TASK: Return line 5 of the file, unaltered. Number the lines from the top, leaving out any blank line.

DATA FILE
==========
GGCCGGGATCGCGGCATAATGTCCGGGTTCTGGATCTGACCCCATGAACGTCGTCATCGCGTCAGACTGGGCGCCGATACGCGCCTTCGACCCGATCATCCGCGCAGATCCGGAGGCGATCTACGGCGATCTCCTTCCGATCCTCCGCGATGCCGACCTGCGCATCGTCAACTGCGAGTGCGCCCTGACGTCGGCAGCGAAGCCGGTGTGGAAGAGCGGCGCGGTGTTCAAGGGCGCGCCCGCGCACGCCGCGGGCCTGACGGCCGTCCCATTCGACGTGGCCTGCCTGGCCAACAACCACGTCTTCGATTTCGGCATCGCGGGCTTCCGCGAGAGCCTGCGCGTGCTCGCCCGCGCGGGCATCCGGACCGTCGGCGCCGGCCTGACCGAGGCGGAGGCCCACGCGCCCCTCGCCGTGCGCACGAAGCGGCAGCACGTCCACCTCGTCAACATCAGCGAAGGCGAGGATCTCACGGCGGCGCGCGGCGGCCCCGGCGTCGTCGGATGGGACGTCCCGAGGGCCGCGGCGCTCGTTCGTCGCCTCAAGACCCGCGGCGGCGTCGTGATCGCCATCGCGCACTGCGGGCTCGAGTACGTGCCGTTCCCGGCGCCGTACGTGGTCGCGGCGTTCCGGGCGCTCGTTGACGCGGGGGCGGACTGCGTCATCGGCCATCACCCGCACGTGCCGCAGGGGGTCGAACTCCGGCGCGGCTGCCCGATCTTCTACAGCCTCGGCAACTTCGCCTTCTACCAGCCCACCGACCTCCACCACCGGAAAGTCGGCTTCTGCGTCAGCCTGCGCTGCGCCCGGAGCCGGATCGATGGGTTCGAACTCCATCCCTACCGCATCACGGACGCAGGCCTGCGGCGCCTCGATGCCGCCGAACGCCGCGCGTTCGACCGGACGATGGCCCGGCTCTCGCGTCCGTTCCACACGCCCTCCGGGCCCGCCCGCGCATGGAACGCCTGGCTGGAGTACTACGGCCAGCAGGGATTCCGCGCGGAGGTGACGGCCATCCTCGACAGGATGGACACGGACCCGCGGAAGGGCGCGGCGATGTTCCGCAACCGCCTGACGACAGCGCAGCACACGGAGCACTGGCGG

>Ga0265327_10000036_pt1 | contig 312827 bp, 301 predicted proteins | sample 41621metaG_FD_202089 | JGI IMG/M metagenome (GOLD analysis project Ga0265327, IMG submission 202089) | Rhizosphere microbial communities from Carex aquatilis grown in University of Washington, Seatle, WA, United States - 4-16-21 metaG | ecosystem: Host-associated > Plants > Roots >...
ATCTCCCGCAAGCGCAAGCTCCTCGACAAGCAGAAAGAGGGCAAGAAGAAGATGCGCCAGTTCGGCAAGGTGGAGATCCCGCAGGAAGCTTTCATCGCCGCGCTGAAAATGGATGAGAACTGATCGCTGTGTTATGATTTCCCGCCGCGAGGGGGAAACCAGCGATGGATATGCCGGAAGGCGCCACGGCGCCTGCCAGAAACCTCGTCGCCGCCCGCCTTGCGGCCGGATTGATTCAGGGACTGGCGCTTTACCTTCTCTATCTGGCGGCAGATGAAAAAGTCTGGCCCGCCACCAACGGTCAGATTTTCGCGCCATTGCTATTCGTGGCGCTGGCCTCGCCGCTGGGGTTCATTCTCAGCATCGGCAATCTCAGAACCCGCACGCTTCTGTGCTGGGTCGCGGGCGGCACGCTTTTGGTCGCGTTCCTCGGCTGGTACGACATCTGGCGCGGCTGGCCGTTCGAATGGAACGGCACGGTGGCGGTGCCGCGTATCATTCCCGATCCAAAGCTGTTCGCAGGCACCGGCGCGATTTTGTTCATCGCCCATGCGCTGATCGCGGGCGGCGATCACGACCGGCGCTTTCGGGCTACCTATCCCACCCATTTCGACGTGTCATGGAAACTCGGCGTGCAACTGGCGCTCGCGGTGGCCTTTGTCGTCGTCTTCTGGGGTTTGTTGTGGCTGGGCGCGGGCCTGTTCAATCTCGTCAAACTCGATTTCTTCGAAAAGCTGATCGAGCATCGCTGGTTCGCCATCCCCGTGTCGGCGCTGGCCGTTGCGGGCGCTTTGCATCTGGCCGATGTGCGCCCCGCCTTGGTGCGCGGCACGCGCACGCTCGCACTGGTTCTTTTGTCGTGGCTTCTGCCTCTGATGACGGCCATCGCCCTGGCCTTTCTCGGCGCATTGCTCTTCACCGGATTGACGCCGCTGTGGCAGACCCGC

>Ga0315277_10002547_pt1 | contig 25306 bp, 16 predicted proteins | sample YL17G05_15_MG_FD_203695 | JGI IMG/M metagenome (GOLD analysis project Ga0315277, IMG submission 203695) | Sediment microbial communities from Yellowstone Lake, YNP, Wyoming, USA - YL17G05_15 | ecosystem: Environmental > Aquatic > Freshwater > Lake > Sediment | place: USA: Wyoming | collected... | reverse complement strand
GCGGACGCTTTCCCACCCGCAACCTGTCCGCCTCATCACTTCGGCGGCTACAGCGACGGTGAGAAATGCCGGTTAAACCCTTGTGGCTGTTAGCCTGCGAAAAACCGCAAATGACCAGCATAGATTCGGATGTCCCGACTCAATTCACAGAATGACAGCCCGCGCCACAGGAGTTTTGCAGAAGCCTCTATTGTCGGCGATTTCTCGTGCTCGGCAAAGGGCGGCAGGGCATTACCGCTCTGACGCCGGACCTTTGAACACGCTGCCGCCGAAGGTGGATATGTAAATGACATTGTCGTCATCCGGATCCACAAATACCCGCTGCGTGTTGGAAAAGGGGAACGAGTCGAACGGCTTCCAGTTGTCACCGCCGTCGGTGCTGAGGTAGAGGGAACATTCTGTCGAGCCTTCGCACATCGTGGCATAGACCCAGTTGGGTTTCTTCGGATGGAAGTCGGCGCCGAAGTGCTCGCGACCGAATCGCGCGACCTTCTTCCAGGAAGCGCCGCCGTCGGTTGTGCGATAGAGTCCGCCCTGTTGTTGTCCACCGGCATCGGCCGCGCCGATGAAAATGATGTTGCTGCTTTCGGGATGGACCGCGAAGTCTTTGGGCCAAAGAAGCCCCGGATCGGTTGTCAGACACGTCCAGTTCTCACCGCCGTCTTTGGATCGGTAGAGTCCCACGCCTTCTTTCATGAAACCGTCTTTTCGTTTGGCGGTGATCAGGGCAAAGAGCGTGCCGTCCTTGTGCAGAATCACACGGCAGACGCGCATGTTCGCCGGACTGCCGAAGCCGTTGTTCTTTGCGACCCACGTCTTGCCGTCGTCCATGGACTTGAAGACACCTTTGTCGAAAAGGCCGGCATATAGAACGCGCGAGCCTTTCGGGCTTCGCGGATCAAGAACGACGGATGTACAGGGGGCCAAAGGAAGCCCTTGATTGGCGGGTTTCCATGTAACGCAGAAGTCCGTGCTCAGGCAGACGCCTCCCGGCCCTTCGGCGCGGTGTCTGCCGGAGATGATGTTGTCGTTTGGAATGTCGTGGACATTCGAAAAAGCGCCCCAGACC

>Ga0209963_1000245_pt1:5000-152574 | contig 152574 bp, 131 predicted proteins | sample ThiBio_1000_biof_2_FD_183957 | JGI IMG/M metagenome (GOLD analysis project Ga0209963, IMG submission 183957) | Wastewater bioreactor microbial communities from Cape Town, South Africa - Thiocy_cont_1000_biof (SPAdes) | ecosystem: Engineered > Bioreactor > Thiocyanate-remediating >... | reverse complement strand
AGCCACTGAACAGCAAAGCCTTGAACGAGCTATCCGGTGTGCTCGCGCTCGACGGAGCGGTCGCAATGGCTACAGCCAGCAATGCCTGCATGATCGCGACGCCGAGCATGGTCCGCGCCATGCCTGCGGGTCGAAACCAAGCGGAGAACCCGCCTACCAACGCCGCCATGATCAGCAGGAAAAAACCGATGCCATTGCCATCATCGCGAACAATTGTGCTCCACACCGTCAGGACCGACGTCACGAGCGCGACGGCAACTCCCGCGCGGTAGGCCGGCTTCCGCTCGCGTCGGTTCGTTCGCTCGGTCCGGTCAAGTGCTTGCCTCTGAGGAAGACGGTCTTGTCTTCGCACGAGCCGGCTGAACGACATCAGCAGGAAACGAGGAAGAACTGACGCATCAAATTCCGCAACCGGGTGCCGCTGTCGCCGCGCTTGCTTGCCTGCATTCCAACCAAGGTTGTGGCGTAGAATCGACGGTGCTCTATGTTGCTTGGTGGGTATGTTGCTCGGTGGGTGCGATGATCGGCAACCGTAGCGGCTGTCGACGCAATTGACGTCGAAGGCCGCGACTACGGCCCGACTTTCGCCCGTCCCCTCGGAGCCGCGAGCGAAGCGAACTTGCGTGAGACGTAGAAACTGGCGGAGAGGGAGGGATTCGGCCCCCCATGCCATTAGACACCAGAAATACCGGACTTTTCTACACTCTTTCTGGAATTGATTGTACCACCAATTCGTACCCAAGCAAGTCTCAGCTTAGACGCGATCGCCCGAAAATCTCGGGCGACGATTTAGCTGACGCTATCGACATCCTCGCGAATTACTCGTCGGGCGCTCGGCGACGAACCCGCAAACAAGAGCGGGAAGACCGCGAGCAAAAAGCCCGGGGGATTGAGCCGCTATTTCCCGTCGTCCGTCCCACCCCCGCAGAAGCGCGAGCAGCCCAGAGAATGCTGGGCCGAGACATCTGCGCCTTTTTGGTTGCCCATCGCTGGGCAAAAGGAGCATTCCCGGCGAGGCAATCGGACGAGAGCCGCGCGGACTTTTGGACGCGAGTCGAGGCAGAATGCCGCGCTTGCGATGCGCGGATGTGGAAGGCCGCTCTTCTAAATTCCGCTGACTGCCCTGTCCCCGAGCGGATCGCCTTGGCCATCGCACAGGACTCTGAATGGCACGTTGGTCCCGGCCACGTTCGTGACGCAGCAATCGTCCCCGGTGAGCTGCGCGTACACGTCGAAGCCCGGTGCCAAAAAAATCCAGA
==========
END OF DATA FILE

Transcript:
GCGGACGCTTTCCCACCCGCAACCTGTCCGCCTCATCACTTCGGCGGCTACAGCGACGGTGAGAAATGCCGGTTAAACCCTTGTGGCTGTTAGCCTGCGAAAAACCGCAAATGACCAGCATAGATTCGGATGTCCCGACTCAATTCACAGAATGACAGCCCGCGCCACAGGAGTTTTGCAGAAGCCTCTATTGTCGGCGATTTCTCGTGCTCGGCAAAGGGCGGCAGGGCATTACCGCTCTGACGCCGGACCTTTGAACACGCTGCCGCCGAAGGTGGATATGTAAATGACATTGTCGTCATCCGGATCCACAAATACCCGCTGCGTGTTGGAAAAGGGGAACGAGTCGAACGGCTTCCAGTTGTCACCGCCGTCGGTGCTGAGGTAGAGGGAACATTCTGTCGAGCCTTCGCACATCGTGGCATAGACCCAGTTGGGTTTCTTCGGATGGAAGTCGGCGCCGAAGTGCTCGCGACCGAATCGCGCGACCTTCTTCCAGGAAGCGCCGCCGTCGGTTGTGCGATAGAGTCCGCCCTGTTGTTGTCCACCGGCATCGGCCGCGCCGATGAAAATGATGTTGCTGCTTTCGGGATGGACCGCGAAGTCTTTGGGCCAAAGAAGCCCCGGATCGGTTGTCAGACACGTCCAGTTCTCACCGCCGTCTTTGGATCGGTAGAGTCCCACGCCTTCTTTCATGAAACCGTCTTTTCGTTTGGCGGTGATCAGGGCAAAGAGCGTGCCGTCCTTGTGCAGAATCACACGGCAGACGCGCATGTTCGCCGGACTGCCGAAGCCGTTGTTCTTTGCGACCCACGTCTTGCCGTCGTCCATGGACTTGAAGACACCTTTGTCGAAAAGGCCGGCATATAGAACGCGCGAGCCTTTCGGGCTTCGCGGATCAAGAACGACGGATGTACAGGGGGCCAAAGGAAGCCCTTGATTGGCGGGTTTCCATGTAACGCAGAAGTCCGTGCTCAGGCAGACGCCTCCCGGCCCTTCGGCGCGGTGTCTGCCGGAGATGATGTTGTCGTTTGGAATGTCGTGGACATTCGAAAAAGCGCCCCAGACC